Since there are many different ways to analyze the results of the competition, the Data Analysis Track will offer to anyone the possibility to run its own analysis of the competition and have it published both on the competition web site and as a poster during the SAT conference. This track is an opportunity to experiment different ranking schemes, as well as analyze the strengths and weaknesses of both solvers and benchmarks. Contributors will have to submit a program that will be run by the organizers on anonymized results.

Competition tracks

Here is a quick view of the competition. See detailed rules for complete details.

Main track

Rules at a glance: Selection of winners is based on a two-stage ranking. For the second stage, the maximum allowed CPU time is increased. Benchmarks are expressed in CNF (Dimacs format), and partitioned in three categories: Applications, Crafted, and Random. In each category, there are three specializations: SAT, UNSAT and SAT+UNSAT. There will be one winner for each category and specialization. Anonymized result data will be used in judging the winner of each category. To be eligible to enter the competition, solvers must be available in their original source code format for research purposes. Solvers for which only binaries are made available will be accepted only for demonstration. The board of judges has the final say in making decisions on eligibility and on the winners of each category.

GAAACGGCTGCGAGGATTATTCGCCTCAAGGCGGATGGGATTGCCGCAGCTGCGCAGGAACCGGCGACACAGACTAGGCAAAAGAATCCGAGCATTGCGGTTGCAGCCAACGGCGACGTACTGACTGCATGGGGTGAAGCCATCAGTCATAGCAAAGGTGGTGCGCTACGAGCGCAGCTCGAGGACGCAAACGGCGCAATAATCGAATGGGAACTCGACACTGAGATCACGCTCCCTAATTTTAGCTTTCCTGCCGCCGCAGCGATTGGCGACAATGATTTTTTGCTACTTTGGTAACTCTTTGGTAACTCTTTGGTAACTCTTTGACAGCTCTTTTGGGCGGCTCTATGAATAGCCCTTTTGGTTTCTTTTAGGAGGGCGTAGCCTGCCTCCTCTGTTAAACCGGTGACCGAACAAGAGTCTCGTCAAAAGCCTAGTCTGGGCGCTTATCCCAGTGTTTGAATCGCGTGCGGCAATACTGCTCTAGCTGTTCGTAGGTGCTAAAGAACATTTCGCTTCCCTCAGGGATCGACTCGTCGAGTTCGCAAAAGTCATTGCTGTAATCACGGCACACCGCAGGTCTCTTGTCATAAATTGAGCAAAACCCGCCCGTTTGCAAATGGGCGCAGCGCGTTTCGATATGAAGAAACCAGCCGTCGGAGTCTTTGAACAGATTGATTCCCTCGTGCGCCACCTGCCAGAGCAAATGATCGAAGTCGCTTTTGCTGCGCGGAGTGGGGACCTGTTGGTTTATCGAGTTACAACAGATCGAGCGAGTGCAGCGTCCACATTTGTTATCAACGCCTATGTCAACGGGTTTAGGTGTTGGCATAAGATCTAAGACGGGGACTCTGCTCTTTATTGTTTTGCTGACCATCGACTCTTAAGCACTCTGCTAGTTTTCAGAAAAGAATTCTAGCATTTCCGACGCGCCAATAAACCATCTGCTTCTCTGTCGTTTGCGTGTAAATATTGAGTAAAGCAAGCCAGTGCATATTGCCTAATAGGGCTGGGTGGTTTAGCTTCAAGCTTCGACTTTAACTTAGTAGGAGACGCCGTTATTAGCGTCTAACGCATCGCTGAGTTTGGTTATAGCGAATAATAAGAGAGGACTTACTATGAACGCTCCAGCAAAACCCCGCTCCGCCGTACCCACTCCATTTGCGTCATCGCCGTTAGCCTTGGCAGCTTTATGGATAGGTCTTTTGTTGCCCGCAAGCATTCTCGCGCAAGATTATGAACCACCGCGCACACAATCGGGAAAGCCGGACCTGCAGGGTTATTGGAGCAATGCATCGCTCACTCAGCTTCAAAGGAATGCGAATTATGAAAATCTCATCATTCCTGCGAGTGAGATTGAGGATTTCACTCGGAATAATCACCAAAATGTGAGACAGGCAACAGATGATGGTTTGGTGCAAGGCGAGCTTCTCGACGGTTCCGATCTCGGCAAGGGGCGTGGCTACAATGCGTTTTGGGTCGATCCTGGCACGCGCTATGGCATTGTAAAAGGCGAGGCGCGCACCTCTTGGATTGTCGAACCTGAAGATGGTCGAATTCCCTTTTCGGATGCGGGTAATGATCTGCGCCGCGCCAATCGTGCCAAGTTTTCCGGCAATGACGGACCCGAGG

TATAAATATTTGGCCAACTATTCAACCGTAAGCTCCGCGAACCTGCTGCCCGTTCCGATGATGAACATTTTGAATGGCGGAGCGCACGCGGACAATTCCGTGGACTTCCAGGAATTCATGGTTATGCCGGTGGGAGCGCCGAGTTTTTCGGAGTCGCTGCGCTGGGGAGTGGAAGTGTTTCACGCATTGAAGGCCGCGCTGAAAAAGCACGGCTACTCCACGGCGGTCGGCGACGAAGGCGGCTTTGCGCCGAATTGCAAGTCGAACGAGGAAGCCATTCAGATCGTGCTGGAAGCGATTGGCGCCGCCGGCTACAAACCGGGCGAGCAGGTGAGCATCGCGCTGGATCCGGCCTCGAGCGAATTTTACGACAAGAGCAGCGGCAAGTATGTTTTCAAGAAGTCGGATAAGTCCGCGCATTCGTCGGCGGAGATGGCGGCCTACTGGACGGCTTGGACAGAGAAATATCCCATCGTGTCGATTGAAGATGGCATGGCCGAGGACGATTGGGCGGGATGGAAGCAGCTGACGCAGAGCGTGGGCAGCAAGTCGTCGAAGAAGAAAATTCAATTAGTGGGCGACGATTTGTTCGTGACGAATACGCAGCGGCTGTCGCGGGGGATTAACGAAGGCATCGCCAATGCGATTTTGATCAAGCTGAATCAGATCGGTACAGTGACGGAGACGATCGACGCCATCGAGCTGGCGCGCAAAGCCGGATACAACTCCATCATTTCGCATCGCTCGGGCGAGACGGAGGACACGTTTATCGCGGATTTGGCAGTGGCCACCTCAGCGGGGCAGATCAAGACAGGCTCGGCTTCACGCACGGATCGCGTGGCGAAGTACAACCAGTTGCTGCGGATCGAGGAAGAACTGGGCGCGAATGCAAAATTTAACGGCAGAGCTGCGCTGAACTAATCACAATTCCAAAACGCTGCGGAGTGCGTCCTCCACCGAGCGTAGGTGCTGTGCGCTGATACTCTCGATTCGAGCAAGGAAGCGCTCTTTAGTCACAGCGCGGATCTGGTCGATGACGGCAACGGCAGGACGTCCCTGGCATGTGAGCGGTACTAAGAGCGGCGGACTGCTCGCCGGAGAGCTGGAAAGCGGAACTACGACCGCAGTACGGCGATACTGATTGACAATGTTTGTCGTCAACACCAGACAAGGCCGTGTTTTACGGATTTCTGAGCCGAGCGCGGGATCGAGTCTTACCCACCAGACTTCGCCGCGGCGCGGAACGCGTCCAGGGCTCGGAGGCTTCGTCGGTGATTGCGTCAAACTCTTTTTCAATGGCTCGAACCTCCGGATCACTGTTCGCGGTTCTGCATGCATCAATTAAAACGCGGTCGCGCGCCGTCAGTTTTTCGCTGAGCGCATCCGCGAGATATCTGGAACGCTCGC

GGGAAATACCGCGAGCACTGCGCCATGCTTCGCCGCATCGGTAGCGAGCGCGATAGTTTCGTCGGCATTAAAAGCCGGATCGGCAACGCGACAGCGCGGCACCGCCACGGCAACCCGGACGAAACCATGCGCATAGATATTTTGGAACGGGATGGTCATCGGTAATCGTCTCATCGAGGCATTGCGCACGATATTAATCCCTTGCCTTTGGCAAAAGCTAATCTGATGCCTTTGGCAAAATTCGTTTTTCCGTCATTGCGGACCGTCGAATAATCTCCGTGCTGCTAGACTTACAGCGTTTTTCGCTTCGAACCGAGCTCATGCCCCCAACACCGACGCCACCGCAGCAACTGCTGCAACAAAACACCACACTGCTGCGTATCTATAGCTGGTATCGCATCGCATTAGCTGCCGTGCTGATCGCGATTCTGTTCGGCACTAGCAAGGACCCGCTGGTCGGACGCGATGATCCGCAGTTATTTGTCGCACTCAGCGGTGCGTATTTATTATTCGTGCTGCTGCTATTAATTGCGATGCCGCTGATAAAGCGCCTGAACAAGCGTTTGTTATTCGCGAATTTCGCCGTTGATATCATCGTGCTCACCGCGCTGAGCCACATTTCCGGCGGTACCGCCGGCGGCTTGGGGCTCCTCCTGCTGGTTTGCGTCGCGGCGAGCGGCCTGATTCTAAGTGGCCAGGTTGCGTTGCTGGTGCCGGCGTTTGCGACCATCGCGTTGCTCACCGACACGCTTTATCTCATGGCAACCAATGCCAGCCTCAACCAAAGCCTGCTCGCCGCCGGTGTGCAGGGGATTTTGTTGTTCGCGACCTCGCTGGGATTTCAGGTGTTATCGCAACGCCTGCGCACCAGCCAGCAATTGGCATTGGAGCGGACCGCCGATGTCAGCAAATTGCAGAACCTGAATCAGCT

Minisat hack track

This track, originally introduced for the SAT 2009 competition, is organized again. This year the latest version of Minisat (2.2.0) is used as the base solver.

The motivation of this track is twofold. On the one hand, we want to lower the threshold for Master's and PhD students to enter the SAT competition by bringing new and innovative ideas to the original Minisat solver. On the other hand, the aim is to see how far the performance of Minisat can be improved by making only minor changes to the source code. We strongly encourage usual participants to the main track (including non-students) with "hacked" Minisat solver to participate in this track.

Our motivation behind using Minisat as the base solver: Minisat is a well-known and widely adopted solver that can be seen as a canonical CDCL solver, offering an efficient (and necessary) CDCL basis and easily modifiable code. Indeed, Minisat has been often improved by introducing only minor changes to its code ("hacking it"). Furthermore, looking back at recent progresses in CDCL solvers, most of them are based on minor changes (<10 lines each): phase caching, blocked literals, and Luby series for rapid restarts.

The motivation behind competing with minor hacks is that it can help the community to detect which types of modifications pay off: in order to isolate the actual causes of improvements when modifying solvers, it is necessary to perform scientifically valid experiments on the effects of individual changes made to a solver (e.g., individual new techniques introduced to the base solver).